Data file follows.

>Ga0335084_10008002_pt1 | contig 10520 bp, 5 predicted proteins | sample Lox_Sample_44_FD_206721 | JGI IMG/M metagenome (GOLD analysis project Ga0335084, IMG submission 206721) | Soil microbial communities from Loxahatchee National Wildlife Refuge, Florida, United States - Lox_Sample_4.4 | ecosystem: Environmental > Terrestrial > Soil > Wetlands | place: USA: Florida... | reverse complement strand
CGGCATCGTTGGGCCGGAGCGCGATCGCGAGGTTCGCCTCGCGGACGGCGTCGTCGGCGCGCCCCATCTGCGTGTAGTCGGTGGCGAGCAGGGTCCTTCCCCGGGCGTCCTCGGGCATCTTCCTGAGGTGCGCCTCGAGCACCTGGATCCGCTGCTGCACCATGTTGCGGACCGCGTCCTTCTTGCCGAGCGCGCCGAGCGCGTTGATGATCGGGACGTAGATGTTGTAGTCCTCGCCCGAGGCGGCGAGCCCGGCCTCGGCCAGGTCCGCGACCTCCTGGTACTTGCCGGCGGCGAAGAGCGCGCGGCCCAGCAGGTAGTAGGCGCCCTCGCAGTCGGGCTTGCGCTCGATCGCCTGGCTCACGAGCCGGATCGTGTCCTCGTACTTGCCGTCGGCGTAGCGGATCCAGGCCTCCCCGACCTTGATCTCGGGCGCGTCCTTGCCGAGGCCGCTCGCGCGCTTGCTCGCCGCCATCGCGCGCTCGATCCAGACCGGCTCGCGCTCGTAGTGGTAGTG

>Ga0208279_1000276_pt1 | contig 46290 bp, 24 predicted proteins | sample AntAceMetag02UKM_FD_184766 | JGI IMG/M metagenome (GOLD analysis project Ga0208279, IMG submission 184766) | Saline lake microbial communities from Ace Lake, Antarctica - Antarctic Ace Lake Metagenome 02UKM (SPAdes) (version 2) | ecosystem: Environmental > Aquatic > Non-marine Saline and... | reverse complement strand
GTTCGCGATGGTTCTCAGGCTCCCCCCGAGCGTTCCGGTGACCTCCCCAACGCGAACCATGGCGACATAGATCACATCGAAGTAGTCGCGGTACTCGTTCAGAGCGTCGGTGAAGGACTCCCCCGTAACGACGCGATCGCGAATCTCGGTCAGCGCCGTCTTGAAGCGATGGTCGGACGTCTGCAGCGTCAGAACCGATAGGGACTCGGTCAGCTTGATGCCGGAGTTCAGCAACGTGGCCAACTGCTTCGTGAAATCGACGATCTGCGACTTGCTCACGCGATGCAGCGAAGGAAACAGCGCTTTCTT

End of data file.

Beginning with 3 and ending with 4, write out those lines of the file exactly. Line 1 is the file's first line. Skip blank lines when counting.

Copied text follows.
>Ga0208279_1000276_pt1 | contig 46290 bp, 24 predicted proteins | sample AntAceMetag02UKM_FD_184766 | JGI IMG/M metagenome (GOLD analysis project Ga0208279, IMG submission 184766) | Saline lake microbial communities from Ace Lake, Antarctica - Antarctic Ace Lake Metagenome 02UKM (SPAdes) (version 2) | ecosystem: Environmental > Aquatic > Non-marine Saline and... | reverse complement strand
GTTCGCGATGGTTCTCAGGCTCCCCCCGAGCGTTCCGGTGACCTCCCCAACGCGAACCATGGCGACATAGATCACATCGAAGTAGTCGCGGTACTCGTTCAGAGCGTCGGTGAAGGACTCCCCCGTAACGACGCGATCGCGAATCTCGGTCAGCGCCGTCTTGAAGCGATGGTCGGACGTCTGCAGCGTCAGAACCGATAGGGACTCGGTCAGCTTGATGCCGGAGTTCAGCAACGTGGCCAACTGCTTCGTGAAATCGACGATCTGCGACTTGCTCACGCGATGCAGCGAAGGAAACAGCGCTTTCTT